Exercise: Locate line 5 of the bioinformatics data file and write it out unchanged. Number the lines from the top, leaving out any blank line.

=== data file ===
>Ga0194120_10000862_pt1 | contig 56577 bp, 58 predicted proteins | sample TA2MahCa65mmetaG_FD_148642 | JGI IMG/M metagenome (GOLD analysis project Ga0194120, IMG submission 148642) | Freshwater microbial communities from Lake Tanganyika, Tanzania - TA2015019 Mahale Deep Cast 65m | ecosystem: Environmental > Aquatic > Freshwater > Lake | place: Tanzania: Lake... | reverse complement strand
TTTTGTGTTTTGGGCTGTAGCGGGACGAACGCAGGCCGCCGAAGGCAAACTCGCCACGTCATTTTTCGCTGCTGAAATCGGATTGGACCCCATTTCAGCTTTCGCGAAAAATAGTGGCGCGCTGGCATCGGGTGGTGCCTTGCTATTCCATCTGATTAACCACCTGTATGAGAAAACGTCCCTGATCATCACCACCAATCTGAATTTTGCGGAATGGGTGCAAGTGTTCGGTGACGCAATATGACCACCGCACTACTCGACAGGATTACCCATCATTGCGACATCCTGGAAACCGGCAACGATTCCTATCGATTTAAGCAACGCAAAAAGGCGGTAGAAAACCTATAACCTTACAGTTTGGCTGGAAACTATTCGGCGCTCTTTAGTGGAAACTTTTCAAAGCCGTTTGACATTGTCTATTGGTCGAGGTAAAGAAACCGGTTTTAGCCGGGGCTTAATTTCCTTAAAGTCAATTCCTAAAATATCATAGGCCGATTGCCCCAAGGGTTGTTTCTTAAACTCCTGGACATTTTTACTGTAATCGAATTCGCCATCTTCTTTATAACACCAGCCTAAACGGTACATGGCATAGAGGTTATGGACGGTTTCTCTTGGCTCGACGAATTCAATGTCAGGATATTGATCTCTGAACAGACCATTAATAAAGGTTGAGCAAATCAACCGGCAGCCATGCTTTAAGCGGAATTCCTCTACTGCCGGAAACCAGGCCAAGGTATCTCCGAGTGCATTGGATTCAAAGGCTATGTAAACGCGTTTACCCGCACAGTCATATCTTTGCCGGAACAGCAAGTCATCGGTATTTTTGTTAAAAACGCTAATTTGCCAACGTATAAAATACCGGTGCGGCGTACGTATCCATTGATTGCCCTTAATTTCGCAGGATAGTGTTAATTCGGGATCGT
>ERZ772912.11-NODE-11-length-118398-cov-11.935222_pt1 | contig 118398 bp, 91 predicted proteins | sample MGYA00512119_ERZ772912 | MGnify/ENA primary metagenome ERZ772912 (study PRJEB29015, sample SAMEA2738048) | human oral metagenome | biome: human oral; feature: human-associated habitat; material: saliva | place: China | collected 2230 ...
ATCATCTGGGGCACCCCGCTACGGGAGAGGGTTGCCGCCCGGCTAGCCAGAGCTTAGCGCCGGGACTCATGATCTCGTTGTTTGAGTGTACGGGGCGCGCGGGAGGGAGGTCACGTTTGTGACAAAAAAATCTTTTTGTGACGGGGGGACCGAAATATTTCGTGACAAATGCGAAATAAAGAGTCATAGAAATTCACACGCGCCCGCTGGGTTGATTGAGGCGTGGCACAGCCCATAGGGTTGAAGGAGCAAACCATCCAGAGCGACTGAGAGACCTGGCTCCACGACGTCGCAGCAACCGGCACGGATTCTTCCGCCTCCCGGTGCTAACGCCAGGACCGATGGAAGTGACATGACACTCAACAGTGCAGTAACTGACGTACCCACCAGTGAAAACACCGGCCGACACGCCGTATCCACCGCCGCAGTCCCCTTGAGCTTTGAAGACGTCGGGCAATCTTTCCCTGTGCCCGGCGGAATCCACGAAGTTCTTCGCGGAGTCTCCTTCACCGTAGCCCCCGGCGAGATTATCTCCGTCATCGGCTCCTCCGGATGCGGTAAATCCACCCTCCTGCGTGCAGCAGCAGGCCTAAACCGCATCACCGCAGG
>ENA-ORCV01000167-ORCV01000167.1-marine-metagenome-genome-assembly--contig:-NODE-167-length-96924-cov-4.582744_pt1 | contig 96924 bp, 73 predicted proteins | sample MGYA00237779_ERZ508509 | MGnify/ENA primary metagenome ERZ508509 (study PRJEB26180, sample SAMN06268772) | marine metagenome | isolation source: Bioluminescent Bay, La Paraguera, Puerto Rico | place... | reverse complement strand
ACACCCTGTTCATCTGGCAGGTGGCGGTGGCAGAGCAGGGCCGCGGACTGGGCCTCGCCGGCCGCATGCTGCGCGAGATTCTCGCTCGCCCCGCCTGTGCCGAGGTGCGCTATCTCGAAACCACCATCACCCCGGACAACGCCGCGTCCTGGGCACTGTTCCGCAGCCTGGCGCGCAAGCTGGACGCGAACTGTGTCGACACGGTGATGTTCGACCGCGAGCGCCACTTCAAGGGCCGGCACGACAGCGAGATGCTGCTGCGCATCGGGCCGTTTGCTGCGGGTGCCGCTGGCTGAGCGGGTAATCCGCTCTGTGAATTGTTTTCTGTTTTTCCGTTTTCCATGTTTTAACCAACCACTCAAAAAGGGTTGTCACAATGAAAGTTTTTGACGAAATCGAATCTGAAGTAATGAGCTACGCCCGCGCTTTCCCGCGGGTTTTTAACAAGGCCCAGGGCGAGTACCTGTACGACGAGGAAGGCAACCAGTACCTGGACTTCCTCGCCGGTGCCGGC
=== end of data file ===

>ENA-ORCV01000167-ORCV01000167.1-marine-metagenome-genome-assembly--contig:-NODE-167-length-96924-cov-4.582744_pt1 | contig 96924 bp, 73 predicted proteins | sample MGYA00237779_ERZ508509 | MGnify/ENA primary metagenome ERZ508509 (study PRJEB26180, sample SAMN06268772) | marine metagenome | isolation source: Bioluminescent Bay, La Paraguera, Puerto Rico | place... | reverse complement strand